New Zealand: policy on Maori in signs criticized

Harold F. Schiffman haroldfs at
Thu Mar 1 14:16:46 UTC 2007

Policy on Maori in signs criticised

By Hawea Vercoe

Land Transport New Zealand (LTNZ) faced criticism from Parliament's Maori
affairs select committee over restrictions on the use of Maori words on
traffic signs. The issue was sparked by an incident in Rotorua last year
where a 55-seater bus from Maori immersion school Te Kura Kaupapa Maori o
Te Rotoiti was pulled over for displaying "kura" as opposed to "school".
Principal Hawea Vercoe argued the sign did say school, it was just in
Maori, not English.

After Mr Vercoe's protests, LTNZ agreed the bus could display a kura sign
as long as it was accompanied by an internationally recognised symbol.
LTNZ's chief executive and director of land transport Wayne Donnelly
yesterday said legislation requiring "school" signposting was so police
could enforce a 20km/h speed limit where signs were displayed.
Effectively, the limit could not be imposed if the sign said anything
other than "school", and current LTNZ rules were very specific.

Mr Donnelly came under heavy criticism from several committee members who
said the situation presented an opportunity to push for increased
recognition of the Maori language. Maori Party co-leader Pita Sharples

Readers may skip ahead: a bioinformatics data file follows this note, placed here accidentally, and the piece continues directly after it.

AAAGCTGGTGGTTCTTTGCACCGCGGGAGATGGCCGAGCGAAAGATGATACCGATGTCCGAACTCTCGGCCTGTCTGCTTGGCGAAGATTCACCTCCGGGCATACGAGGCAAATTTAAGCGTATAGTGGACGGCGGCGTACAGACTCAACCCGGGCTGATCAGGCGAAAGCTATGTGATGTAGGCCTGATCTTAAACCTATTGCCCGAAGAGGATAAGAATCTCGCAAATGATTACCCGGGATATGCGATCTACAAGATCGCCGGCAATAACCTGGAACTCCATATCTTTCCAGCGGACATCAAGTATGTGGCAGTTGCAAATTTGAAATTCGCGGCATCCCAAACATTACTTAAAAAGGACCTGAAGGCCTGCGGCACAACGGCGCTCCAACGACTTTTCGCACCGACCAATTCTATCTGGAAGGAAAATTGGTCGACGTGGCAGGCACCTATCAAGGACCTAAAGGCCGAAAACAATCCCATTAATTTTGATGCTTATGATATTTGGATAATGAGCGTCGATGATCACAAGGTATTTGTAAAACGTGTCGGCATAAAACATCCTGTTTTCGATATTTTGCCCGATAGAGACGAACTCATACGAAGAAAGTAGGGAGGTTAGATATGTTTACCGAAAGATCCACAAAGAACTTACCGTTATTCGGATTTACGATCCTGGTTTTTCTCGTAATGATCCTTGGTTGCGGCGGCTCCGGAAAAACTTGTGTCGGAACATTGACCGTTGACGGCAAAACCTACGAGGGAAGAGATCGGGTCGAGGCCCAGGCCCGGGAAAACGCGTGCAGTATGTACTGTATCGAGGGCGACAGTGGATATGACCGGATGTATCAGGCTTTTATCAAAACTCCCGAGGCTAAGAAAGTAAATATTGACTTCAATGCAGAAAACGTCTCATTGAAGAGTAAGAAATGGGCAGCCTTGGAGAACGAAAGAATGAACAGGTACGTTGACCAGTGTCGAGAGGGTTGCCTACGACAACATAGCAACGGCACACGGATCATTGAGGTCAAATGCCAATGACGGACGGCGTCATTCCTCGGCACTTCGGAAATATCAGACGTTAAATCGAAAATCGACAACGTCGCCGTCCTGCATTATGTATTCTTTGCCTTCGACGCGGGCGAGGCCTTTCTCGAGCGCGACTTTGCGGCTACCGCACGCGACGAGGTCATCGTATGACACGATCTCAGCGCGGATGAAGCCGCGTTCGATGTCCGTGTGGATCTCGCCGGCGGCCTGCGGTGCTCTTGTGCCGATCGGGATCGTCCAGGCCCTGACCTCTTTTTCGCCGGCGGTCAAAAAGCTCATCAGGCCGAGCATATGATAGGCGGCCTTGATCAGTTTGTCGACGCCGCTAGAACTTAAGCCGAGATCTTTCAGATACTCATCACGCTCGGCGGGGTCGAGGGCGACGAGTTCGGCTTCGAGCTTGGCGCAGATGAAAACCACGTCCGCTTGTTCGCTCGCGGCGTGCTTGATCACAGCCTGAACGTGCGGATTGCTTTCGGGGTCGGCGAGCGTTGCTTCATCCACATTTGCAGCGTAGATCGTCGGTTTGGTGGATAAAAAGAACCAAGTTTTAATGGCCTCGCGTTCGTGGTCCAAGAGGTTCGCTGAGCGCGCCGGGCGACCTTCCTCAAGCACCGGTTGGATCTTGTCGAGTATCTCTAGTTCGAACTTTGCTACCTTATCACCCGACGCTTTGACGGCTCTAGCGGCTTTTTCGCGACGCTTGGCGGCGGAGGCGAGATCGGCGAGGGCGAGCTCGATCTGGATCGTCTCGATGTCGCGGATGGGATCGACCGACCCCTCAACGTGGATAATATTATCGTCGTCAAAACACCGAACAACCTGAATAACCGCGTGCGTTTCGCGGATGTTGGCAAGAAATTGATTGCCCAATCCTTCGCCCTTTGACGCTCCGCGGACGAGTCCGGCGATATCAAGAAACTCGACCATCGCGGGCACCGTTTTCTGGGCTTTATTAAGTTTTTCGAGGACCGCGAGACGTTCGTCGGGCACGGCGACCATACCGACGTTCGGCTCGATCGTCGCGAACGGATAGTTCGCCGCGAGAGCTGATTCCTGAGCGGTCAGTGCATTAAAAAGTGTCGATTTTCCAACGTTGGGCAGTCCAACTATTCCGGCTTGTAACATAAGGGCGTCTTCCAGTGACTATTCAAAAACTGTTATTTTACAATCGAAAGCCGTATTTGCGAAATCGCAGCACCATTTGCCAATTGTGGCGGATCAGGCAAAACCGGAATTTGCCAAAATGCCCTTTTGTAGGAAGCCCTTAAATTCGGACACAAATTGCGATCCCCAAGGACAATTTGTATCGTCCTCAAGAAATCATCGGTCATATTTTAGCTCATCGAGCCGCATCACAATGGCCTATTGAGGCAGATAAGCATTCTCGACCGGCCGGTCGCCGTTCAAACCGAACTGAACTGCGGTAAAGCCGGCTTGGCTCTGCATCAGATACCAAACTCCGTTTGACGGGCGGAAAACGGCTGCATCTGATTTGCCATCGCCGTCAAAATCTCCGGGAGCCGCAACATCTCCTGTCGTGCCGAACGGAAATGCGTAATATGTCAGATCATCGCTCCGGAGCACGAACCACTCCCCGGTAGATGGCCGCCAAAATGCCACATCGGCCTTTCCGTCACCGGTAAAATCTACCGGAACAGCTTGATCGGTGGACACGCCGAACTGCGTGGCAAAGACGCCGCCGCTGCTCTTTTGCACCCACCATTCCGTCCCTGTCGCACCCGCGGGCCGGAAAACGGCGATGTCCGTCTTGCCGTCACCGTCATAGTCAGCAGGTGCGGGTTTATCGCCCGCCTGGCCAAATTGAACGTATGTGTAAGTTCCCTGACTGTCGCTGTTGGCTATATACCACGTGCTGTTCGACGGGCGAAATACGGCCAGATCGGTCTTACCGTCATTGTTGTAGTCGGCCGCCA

said he was disappointed in an apparent lack of interest by Mr Donnelly
and LTNZ to push for a rule change. "When CEOs are not in favour, it
doesn't happen," Dr Sharples said. When Mr Donnelly clarified that he was
"neither for or against" a proposed change, National MP Tau Henare said
the position should become even clearer.

"You're not for or against, we are very for, and so are 700,000 Maori ..."
He said it was a "cop-out" for Mr Donnelly to say he was doing his best in
his role as land transport director to administer signage rules. "What I'm
asking for is some forward thinking - not what it says in the rule book.
If people are going to be prescriptive in terms of the rules they follow,
then there is going to be trouble down the line," Mr Henare said. Mr
Donnelly said the members were in effect demanding policy changes that
went beyond the scope of what the department could do on its own. LTNZ
worked on encouraging a greater understanding of Maori language among
staff and had strategies towards the greater issue of Maori identity.



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